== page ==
Google-Translate-Swedish Google-Translate-English to French Google-Translate-English to German Google-Translate-English to Italian Google-Translate-English to Dutch Google-Translate-English to Portuguese Google-Translate-English to Russian BETA Google-Translate-English to Spanish
What is a BSOD

Officially called a "Stop error," BSOD stands for "Blue Screen of Death." These are infamous system errors reported by Microsoft Windows which cause your computer to suddenly stop working and enforce a reboot. They are usually among the worst errors that you can expect from a computer. In the worst case scenarios, they can indicate a hardware failure caused by damaged components. In other cases, they can be caused by corrupted system files or faulty drivers. If you see a BSOD, you should try to deal with the problem as soon as possible. If it happens multiple times and you're not sure what exactly is causing the problem, then it may be time to take your computer into a service centre and get it looked at by a professional.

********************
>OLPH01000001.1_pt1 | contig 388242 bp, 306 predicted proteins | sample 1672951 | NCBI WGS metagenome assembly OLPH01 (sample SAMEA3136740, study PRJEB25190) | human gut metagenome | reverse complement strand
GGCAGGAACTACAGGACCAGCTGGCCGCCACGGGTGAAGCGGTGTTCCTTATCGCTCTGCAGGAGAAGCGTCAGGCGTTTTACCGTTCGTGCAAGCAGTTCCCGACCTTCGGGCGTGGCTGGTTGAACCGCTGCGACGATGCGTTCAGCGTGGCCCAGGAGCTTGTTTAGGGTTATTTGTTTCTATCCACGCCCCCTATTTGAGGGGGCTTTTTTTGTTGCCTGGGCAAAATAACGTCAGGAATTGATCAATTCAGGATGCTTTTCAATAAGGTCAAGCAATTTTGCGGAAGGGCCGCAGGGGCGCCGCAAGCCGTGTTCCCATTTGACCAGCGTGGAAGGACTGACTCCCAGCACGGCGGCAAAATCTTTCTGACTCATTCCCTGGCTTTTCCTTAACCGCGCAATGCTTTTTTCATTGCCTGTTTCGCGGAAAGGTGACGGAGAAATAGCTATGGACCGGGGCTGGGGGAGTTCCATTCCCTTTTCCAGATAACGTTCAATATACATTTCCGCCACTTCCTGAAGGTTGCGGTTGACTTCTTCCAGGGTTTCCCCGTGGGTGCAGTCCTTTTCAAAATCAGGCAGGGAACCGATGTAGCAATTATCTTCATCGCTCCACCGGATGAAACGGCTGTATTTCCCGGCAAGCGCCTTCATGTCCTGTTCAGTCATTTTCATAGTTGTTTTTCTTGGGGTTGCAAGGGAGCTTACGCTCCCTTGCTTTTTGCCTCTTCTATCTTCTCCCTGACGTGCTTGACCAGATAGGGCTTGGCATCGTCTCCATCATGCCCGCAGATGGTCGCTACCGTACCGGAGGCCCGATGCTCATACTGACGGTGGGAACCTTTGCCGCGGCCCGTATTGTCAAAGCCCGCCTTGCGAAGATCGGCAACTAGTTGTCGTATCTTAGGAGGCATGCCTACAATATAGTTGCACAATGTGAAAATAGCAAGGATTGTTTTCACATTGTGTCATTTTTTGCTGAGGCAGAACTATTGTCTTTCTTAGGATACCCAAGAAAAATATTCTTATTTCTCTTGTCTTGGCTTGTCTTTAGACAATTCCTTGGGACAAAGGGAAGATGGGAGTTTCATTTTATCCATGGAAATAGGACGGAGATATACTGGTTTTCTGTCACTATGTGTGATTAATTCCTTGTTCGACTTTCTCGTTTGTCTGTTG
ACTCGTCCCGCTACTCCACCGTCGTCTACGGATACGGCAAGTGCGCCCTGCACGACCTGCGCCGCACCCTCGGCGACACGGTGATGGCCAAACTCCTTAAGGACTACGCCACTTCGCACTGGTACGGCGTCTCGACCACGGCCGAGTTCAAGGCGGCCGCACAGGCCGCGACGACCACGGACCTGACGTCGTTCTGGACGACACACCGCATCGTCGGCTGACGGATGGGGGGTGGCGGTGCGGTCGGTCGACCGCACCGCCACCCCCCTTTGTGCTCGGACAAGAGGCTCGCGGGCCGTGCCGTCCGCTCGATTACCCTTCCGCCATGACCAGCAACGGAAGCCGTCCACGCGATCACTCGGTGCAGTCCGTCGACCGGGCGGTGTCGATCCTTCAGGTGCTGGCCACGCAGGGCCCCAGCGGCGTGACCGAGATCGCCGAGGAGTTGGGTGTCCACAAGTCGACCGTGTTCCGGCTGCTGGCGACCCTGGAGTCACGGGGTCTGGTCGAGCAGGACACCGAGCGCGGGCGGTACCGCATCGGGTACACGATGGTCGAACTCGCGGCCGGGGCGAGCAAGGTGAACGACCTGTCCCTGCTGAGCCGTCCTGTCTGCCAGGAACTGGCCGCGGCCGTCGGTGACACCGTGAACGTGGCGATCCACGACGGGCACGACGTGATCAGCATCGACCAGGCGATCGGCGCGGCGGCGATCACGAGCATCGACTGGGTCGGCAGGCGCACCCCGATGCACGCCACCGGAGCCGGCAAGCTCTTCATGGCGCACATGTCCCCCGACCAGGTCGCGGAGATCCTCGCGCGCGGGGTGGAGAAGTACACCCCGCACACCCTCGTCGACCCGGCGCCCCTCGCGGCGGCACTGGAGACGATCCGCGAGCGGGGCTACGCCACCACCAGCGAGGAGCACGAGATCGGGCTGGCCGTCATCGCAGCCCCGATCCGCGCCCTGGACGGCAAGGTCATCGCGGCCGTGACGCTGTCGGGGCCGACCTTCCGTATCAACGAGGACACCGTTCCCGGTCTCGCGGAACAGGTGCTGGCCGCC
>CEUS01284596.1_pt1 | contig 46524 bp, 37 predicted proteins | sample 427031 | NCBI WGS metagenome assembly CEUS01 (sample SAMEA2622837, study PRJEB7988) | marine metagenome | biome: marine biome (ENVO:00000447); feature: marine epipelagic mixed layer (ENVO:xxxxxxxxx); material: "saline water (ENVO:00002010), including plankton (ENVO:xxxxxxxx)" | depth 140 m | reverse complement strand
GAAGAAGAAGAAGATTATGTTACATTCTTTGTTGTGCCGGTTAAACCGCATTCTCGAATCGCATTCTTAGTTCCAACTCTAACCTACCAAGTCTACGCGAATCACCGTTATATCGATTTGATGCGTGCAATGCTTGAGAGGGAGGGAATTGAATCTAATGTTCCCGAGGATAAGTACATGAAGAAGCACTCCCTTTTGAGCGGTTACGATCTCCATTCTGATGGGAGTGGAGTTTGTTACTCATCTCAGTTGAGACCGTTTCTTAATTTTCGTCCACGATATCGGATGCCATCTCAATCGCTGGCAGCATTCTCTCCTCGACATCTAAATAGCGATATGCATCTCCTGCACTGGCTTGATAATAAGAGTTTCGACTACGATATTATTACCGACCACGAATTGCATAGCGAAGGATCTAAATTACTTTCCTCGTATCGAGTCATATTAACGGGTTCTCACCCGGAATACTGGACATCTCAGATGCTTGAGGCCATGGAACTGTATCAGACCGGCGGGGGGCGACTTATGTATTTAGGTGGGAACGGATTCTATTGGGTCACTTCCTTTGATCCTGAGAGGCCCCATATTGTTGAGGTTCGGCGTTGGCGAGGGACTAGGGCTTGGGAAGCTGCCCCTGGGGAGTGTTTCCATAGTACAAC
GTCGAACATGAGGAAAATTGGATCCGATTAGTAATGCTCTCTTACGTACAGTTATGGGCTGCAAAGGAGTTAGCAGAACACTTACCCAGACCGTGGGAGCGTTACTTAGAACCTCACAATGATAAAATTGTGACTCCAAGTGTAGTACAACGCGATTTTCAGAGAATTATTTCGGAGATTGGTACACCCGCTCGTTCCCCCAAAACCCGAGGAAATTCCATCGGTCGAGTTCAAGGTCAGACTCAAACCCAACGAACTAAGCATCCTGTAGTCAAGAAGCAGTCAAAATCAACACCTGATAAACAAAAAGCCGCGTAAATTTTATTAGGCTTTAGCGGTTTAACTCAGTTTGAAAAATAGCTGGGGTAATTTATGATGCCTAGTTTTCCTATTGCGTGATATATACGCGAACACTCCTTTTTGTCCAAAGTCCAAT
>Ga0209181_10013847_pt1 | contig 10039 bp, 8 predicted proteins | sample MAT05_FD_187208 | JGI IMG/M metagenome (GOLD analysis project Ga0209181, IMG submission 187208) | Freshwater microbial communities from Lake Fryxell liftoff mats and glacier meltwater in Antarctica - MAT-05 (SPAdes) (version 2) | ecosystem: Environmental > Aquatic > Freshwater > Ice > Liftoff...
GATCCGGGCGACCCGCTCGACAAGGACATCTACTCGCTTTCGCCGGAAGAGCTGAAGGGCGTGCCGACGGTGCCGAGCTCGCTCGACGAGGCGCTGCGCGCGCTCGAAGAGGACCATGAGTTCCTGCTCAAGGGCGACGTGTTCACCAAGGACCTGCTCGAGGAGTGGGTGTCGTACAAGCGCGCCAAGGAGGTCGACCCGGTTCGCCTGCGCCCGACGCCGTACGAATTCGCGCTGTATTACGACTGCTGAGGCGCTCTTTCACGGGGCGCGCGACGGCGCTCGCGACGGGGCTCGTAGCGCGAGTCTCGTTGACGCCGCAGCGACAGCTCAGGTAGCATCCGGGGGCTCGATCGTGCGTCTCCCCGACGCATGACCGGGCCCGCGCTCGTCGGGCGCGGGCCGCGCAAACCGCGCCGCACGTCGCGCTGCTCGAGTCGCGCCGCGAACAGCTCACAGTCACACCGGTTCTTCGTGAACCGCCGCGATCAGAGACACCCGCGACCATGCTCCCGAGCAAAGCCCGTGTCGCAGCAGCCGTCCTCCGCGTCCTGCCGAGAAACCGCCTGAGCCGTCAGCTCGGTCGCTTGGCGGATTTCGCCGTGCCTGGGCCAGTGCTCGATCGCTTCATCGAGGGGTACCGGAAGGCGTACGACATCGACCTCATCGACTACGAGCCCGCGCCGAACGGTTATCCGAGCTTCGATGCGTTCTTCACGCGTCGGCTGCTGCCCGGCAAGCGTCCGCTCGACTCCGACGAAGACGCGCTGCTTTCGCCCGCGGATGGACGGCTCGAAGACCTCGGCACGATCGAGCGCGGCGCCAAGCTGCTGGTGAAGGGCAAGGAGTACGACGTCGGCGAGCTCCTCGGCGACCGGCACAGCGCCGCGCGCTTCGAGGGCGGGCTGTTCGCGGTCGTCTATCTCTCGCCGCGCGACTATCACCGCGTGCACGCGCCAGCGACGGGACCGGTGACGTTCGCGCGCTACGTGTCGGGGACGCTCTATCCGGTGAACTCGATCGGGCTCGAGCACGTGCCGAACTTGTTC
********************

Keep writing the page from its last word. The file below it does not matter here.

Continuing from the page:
BSODs can be a lot more helpful than the computer simply freezing up and providing no indication as to what the problem is. Not only do they offer useful technical information; they also help to prevent further damage to your computer. When Windows encounters a critical error and brings up the blue screen, it does so to save a report on the problem and dump the contents of the system memory to disk, the idea being to assist troubleshooting and prevent data loss.

Unfortunately, the BSOD often flashes on and off the screen so briefly that you don't have any chance to read the report before the computer restarts. You can, however, read the report from the System section of the Event Viewer, provided you can still start up the computer again. If the BSOD happens at system start-up, disallowing you access to your computer, you can attempt to access Safe Mode. This will attempt to start Windows with a minimal set of features and drivers activated, helping you to eliminate problems through trial and error. Safe Mode is accessible by pressing F8 before your computer starts up.

Windows 8, due to be released in late 2012, provides a far more user-friendly BSOD displaying a "sad smiley" emoticon followed by an error code which you can search for online to learn more about.


Microsoft Windows is a registered trademark of Microsoft Corporation in the United States and other countries. Speed improvements vary based on your system configuration. ErrorTeck is not endorsed or affiliated with either Microsoft or the third party applications it supports.